I have had decent sat nav for 6 months now and today instead used a road atlas to enjoy a retro moment – finding my way around several bike dealers within 100 miles of my house. So what did we learn?
- there are some interesting back roads in Buckinghamshire, some muddy and infested with tractors
- with road atlas scales size does matter – no more than 3 miles to one inch
- as does being up to date – if you buy a 2008 titled atlas it was issued in August 2007 and based only on the roads known to man (and the O/S) some months earlier – although with the lack of investment in new roads you shouldn’t get caught out too often…
As a geographer and a map anorak but also a gadget fan this fundamental dichotomy causes me sleepless nights 🙂
And the holy grail was found north of Aylesbury:
No, we used Eurostar to get there but a Saturday morning tour of the city’s cycle routes convinced me we still have a long way to go in the UK to match best pracice. We cycled through parks, the ring road and side streets, then on contra flow “on street” and “on pavement” routes (from the European Parliament to the centre) and everywhere drivers gave way to clearly inexperienced English cyclists.
We got our bikes from Provelo and were led by a really knowledgeable local guide. At one stage we crossed the equivalent of Marble Arch, the Arc de Triomphe and any junction in Rome combined, cutting acoss buses, cars, mopeds and trams with no more stress than cycling along the Ridgeway (actually probably not a good example).
BTW Eurostar from the new St. Pancras (ask me sometime about PBA’s role in making it work) was supremely efficient, departing and arriving on time there and back. The Circle Line and First Great Western on the way home as always failed to deliver on any element of customer satisfaction. Oh well…
From the cash generated from fines on bus lane enforcement cameras in Reading, up to £10,000 per month is going to be made available for new Readibus services. Good for once to see the linkages working, where transport money stays in transport.
The enforcement cameras came into play in September last year and apart from initial press excitement seem to be doing their job. Of course the fines income will probably reduce over time as people learn that they will get nicked, but as it helps the least mobile in the town its almost a charity – maybe I should run through the bus lanes a few times to aid this good cause!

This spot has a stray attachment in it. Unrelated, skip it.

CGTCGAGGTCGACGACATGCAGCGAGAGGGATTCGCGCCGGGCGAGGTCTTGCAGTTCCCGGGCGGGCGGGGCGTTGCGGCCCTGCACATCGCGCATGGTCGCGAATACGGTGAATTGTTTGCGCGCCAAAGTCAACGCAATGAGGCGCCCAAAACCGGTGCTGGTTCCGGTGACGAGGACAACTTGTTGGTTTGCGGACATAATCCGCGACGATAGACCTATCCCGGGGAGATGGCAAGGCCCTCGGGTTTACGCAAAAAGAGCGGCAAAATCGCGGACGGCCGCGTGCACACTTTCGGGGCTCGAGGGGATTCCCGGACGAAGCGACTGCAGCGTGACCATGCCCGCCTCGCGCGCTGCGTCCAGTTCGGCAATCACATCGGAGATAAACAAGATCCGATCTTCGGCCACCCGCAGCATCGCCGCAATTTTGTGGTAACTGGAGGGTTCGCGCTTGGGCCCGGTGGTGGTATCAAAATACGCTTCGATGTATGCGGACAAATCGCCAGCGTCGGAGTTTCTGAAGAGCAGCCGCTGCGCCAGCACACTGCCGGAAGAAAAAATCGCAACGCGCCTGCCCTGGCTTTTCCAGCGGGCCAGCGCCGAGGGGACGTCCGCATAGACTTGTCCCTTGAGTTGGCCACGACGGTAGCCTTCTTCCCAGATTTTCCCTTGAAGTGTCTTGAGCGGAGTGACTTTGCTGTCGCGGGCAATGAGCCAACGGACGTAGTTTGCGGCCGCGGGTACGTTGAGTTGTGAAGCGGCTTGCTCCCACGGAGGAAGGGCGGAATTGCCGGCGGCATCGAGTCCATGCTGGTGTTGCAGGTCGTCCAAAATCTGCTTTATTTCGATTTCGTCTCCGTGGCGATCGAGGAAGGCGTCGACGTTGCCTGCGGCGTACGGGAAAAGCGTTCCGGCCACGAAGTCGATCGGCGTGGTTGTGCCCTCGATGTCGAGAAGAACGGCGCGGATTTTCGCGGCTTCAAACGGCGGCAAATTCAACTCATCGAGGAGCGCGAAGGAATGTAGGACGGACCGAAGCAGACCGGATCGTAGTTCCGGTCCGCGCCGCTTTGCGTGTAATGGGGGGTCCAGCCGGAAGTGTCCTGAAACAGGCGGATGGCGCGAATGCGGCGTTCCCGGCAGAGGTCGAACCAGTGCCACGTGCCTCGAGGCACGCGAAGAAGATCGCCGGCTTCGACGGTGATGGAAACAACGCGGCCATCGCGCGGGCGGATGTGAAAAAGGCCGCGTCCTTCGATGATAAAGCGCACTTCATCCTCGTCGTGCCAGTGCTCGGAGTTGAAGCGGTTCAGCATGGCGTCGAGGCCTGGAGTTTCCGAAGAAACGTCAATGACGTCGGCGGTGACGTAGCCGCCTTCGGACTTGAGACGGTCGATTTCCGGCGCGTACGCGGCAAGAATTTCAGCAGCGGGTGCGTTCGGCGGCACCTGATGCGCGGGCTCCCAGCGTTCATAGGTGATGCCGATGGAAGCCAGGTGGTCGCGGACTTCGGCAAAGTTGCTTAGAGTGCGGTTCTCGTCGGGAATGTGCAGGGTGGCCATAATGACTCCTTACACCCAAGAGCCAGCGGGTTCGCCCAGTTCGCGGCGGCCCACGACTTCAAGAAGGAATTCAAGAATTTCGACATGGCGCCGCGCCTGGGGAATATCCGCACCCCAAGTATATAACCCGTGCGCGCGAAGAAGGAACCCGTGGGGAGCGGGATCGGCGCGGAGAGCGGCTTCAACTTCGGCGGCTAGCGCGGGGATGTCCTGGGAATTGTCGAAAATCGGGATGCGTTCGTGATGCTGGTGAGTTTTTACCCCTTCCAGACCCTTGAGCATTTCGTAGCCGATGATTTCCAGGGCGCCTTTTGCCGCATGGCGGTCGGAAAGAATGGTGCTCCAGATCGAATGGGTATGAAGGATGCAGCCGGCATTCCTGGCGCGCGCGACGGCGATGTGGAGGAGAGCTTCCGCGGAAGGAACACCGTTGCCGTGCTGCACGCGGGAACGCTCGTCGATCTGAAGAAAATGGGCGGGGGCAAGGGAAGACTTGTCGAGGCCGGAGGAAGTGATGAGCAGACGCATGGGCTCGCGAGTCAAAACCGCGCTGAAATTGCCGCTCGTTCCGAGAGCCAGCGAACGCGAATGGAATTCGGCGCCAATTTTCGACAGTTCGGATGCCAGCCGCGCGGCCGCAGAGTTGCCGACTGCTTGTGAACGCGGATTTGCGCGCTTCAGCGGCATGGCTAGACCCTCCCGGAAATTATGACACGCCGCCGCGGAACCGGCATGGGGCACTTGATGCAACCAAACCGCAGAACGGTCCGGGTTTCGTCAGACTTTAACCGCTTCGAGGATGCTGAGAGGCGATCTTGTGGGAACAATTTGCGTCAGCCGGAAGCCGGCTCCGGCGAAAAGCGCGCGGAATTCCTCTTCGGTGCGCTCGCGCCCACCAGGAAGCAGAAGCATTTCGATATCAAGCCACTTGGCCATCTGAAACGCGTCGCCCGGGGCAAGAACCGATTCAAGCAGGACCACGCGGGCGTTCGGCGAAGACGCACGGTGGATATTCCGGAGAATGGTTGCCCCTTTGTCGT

Actually as a motorcyclist Reading has always been enlightened about powered two wheelers (as we now have to call them) using bus lanes and government is coming around to less antagonistic view – see the latest DfT guidance.
Disclosure: PBA works for Reading Borough Council
Another website offering private parking spaces , called Peasy.com? The key difference from the site I posted about before, Parkatmyhouse, is the use of google maps – hardly a mashup but makes it user friendly. Also if you don’t like the price you can click on the negotiate button – to establish the true economic value of parking spaces (hmm, a possible resource for transport planners).
Not many spaces offered yet, this is either a dotboom fad or just possibly a niche business – big companies will soon exploit it if critical mass is reached (Ebaypark.com, anyone?).
Just read for the first time the Wired 2004 article on the “less is more” approach to traffic management, as interpreted for the US audience. The Dutch, as always, credited with innovation in this area.
Like a lot of transport people I went to look at the Kensington High Street scheme (above) when the Borough dramatically changed the streetscape and also removed a significant % of the street furniture. Not being an engineer I liked what I saw of the £5m project but could see how it would upset the highway standards based approach. A recent LTT article reminded me to go back and see what it is like now, after a few years to bed in.
Pedestrian behaviour was interesting, with people who I presumed to be visitors still not certain where their territory starts and the car rules. (I would have though the Italian tourists would have felt at home, having sampled their “freeform” approach to traffic management.)
Since 2003 a number of other UK cities have looked at similar treatments, although it has to be recognised it isn’t going to be deliverable everywhere. CABE and Transport 2000 are promoting such schemes to “reclaim main roads from traffic”, but plenty of engineers rightly question the safety impacts of removing all guardrails, for example. Others where I work can say whether or not I am taking a too simplistic view.